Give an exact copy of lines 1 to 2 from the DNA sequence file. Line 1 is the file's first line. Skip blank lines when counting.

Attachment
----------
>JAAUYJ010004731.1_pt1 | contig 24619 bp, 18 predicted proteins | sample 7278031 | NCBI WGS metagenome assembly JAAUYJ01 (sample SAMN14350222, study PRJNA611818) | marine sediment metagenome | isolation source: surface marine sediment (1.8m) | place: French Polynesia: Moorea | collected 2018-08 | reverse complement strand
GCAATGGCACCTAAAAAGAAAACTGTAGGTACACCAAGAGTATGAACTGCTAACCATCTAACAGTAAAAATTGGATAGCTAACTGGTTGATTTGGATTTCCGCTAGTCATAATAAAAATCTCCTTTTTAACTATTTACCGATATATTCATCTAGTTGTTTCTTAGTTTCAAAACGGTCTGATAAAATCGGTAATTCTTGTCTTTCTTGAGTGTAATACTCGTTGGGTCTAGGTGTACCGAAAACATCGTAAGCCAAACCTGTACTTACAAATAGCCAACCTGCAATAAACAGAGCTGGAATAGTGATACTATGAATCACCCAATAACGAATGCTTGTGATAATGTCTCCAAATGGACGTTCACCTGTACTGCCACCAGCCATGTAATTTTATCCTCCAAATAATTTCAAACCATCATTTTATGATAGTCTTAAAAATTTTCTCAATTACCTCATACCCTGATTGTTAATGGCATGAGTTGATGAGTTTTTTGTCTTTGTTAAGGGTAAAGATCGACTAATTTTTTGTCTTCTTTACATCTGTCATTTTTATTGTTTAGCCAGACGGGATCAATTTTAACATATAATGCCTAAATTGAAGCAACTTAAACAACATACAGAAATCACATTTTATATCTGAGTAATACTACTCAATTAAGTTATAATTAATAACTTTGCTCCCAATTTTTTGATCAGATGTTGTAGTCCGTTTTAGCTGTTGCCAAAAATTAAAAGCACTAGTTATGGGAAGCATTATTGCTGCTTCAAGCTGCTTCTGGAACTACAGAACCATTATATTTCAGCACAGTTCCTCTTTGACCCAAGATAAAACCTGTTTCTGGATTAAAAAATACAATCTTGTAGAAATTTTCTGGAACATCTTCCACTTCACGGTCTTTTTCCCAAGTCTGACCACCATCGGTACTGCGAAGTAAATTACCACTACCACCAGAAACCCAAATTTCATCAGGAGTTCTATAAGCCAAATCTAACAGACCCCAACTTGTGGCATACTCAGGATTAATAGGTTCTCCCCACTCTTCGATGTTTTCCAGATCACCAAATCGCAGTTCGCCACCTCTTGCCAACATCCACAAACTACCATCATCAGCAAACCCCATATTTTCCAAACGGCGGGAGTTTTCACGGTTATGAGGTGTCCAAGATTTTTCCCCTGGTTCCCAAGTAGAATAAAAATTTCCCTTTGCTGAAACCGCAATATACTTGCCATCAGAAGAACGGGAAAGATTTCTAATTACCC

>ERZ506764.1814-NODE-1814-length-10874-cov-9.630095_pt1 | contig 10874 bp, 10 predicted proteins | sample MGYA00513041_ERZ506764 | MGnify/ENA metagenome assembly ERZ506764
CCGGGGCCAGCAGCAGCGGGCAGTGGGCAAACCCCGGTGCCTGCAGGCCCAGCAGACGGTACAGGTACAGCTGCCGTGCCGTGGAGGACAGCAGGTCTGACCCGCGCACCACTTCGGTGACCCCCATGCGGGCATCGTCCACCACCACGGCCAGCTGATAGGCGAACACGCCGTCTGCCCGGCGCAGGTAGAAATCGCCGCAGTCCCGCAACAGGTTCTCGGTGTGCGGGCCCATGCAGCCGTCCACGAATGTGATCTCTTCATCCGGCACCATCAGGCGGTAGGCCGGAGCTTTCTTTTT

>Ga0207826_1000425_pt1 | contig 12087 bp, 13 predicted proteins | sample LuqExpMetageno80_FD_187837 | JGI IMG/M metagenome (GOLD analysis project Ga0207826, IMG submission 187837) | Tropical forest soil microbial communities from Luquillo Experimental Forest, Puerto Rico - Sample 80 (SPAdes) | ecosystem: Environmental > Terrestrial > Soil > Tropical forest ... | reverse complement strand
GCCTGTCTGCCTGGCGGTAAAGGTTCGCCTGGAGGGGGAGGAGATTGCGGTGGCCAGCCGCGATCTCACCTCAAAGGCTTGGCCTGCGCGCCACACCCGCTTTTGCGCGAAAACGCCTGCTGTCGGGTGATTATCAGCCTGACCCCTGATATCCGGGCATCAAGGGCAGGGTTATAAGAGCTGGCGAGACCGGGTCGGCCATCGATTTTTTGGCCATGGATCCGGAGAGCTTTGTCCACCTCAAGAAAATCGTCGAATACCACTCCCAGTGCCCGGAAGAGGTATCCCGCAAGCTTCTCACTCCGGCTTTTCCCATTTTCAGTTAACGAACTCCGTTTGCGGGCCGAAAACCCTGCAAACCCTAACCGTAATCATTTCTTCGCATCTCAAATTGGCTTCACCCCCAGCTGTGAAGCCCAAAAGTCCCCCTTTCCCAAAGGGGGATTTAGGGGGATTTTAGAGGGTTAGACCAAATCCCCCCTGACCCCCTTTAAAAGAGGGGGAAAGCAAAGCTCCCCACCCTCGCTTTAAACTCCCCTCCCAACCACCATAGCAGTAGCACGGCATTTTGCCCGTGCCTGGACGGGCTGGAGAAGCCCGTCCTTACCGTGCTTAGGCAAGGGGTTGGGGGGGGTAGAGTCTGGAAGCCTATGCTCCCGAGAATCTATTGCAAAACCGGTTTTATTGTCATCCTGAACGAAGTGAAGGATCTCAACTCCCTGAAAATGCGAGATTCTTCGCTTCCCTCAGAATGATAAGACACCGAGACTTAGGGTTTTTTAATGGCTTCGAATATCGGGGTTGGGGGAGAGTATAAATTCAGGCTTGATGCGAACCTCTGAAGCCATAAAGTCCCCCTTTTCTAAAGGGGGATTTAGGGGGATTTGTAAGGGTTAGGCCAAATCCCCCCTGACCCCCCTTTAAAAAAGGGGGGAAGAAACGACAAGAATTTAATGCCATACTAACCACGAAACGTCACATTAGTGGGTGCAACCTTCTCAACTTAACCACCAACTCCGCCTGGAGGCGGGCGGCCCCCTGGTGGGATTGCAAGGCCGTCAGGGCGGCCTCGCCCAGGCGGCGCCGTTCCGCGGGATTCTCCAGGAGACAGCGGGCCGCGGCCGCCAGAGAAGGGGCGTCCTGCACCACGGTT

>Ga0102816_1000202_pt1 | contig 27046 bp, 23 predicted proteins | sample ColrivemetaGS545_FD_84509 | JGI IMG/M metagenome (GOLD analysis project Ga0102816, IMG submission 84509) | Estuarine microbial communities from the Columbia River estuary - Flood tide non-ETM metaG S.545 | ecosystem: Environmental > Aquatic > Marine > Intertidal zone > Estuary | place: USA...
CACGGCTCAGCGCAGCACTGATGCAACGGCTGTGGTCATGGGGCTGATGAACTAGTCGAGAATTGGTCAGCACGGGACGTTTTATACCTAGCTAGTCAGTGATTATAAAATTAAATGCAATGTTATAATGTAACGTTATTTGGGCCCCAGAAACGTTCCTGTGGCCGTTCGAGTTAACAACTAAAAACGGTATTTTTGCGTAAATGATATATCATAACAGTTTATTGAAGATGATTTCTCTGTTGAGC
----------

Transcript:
>JAAUYJ010004731.1_pt1 | contig 24619 bp, 18 predicted proteins | sample 7278031 | NCBI WGS metagenome assembly JAAUYJ01 (sample SAMN14350222, study PRJNA611818) | marine sediment metagenome | isolation source: surface marine sediment (1.8m) | place: French Polynesia: Moorea | collected 2018-08 | reverse complement strand
GCAATGGCACCTAAAAAGAAAACTGTAGGTACACCAAGAGTATGAACTGCTAACCATCTAACAGTAAAAATTGGATAGCTAACTGGTTGATTTGGATTTCCGCTAGTCATAATAAAAATCTCCTTTTTAACTATTTACCGATATATTCATCTAGTTGTTTCTTAGTTTCAAAACGGTCTGATAAAATCGGTAATTCTTGTCTTTCTTGAGTGTAATACTCGTTGGGTCTAGGTGTACCGAAAACATCGTAAGCCAAACCTGTACTTACAAATAGCCAACCTGCAATAAACAGAGCTGGAATAGTGATACTATGAATCACCCAATAACGAATGCTTGTGATAATGTCTCCAAATGGACGTTCACCTGTACTGCCACCAGCCATGTAATTTTATCCTCCAAATAATTTCAAACCATCATTTTATGATAGTCTTAAAAATTTTCTCAATTACCTCATACCCTGATTGTTAATGGCATGAGTTGATGAGTTTTTTGTCTTTGTTAAGGGTAAAGATCGACTAATTTTTTGTCTTCTTTACATCTGTCATTTTTATTGTTTAGCCAGACGGGATCAATTTTAACATATAATGCCTAAATTGAAGCAACTTAAACAACATACAGAAATCACATTTTATATCTGAGTAATACTACTCAATTAAGTTATAATTAATAACTTTGCTCCCAATTTTTTGATCAGATGTTGTAGTCCGTTTTAGCTGTTGCCAAAAATTAAAAGCACTAGTTATGGGAAGCATTATTGCTGCTTCAAGCTGCTTCTGGAACTACAGAACCATTATATTTCAGCACAGTTCCTCTTTGACCCAAGATAAAACCTGTTTCTGGATTAAAAAATACAATCTTGTAGAAATTTTCTGGAACATCTTCCACTTCACGGTCTTTTTCCCAAGTCTGACCACCATCGGTACTGCGAAGTAAATTACCACTACCACCAGAAACCCAAATTTCATCAGGAGTTCTATAAGCCAAATCTAACAGACCCCAACTTGTGGCATACTCAGGATTAATAGGTTCTCCCCACTCTTCGATGTTTTCCAGATCACCAAATCGCAGTTCGCCACCTCTTGCCAACATCCACAAACTACCATCATCAGCAAACCCCATATTTTCCAAACGGCGGGAGTTTTCACGGTTATGAGGTGTCCAAGATTTTTCCCCTGGTTCCCAAGTAGAATAAAAATTTCCCTTTGCTGAAACCGCAATATACTTGCCATCAGAAGAACGGGAAAGATTTCTAATTACCC